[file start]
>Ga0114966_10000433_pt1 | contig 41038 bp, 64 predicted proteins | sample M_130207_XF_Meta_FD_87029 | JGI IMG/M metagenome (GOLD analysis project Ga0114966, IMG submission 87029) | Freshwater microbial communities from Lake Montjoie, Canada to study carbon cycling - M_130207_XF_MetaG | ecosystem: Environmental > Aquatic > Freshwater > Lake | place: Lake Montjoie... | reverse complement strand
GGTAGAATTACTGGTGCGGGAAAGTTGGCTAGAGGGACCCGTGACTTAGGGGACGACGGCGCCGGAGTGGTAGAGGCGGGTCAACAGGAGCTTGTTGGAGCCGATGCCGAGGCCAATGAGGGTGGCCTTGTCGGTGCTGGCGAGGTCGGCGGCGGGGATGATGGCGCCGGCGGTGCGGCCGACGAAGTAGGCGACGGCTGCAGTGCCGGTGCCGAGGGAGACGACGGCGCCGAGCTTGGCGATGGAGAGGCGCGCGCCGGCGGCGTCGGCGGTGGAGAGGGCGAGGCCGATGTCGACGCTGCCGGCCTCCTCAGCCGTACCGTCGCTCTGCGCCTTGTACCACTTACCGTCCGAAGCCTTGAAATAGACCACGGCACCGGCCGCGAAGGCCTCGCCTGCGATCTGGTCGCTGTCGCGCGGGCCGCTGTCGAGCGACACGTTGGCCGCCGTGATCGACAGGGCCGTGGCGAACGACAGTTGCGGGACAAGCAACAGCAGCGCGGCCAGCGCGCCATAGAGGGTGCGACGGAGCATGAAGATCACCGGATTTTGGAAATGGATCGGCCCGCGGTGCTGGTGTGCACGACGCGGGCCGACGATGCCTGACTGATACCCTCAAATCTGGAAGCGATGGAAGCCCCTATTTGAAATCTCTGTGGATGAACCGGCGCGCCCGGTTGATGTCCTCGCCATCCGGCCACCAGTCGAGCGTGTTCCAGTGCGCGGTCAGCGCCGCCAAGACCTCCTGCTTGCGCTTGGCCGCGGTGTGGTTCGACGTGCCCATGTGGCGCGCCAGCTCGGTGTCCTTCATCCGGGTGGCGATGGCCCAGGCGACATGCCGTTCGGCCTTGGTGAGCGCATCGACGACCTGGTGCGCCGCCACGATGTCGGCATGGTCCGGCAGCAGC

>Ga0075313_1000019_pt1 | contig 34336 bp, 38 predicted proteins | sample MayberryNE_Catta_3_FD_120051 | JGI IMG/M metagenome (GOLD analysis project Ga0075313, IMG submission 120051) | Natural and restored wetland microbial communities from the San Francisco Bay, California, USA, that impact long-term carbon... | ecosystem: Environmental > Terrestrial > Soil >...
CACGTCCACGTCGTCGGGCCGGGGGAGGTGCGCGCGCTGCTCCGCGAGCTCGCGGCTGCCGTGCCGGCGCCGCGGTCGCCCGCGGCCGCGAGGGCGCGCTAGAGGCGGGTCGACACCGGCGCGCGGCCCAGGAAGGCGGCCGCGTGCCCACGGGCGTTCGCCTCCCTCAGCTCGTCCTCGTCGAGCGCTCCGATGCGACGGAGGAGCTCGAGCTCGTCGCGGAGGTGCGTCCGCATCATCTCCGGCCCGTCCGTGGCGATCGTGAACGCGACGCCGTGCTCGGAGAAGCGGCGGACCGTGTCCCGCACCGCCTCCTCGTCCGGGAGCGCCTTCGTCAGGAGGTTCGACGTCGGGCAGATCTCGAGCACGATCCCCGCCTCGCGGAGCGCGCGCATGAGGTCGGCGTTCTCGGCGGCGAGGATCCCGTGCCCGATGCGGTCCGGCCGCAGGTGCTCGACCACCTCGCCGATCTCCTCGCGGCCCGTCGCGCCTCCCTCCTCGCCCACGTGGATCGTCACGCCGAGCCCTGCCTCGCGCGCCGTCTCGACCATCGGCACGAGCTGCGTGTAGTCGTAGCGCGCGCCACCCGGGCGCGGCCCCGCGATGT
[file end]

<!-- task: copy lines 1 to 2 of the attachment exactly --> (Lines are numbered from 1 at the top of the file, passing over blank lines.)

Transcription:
>Ga0114966_10000433_pt1 | contig 41038 bp, 64 predicted proteins | sample M_130207_XF_Meta_FD_87029 | JGI IMG/M metagenome (GOLD analysis project Ga0114966, IMG submission 87029) | Freshwater microbial communities from Lake Montjoie, Canada to study carbon cycling - M_130207_XF_MetaG | ecosystem: Environmental > Aquatic > Freshwater > Lake | place: Lake Montjoie... | reverse complement strand
GGTAGAATTACTGGTGCGGGAAAGTTGGCTAGAGGGACCCGTGACTTAGGGGACGACGGCGCCGGAGTGGTAGAGGCGGGTCAACAGGAGCTTGTTGGAGCCGATGCCGAGGCCAATGAGGGTGGCCTTGTCGGTGCTGGCGAGGTCGGCGGCGGGGATGATGGCGCCGGCGGTGCGGCCGACGAAGTAGGCGACGGCTGCAGTGCCGGTGCCGAGGGAGACGACGGCGCCGAGCTTGGCGATGGAGAGGCGCGCGCCGGCGGCGTCGGCGGTGGAGAGGGCGAGGCCGATGTCGACGCTGCCGGCCTCCTCAGCCGTACCGTCGCTCTGCGCCTTGTACCACTTACCGTCCGAAGCCTTGAAATAGACCACGGCACCGGCCGCGAAGGCCTCGCCTGCGATCTGGTCGCTGTCGCGCGGGCCGCTGTCGAGCGACACGTTGGCCGCCGTGATCGACAGGGCCGTGGCGAACGACAGTTGCGGGACAAGCAACAGCAGCGCGGCCAGCGCGCCATAGAGGGTGCGACGGAGCATGAAGATCACCGGATTTTGGAAATGGATCGGCCCGCGGTGCTGGTGTGCACGACGCGGGCCGACGATGCCTGACTGATACCCTCAAATCTGGAAGCGATGGAAGCCCCTATTTGAAATCTCTGTGGATGAACCGGCGCGCCCGGTTGATGTCCTCGCCATCCGGCCACCAGTCGAGCGTGTTCCAGTGCGCGGTCAGCGCCGCCAAGACCTCCTGCTTGCGCTTGGCCGCGGTGTGGTTCGACGTGCCCATGTGGCGCGCCAGCTCGGTGTCCTTCATCCGGGTGGCGATGGCCCAGGCGACATGCCGTTCGGCCTTGGTGAGCGCATCGACGACCTGGTGCGCCGCCACGATGTCGGCATGGTCCGGCAGCAGC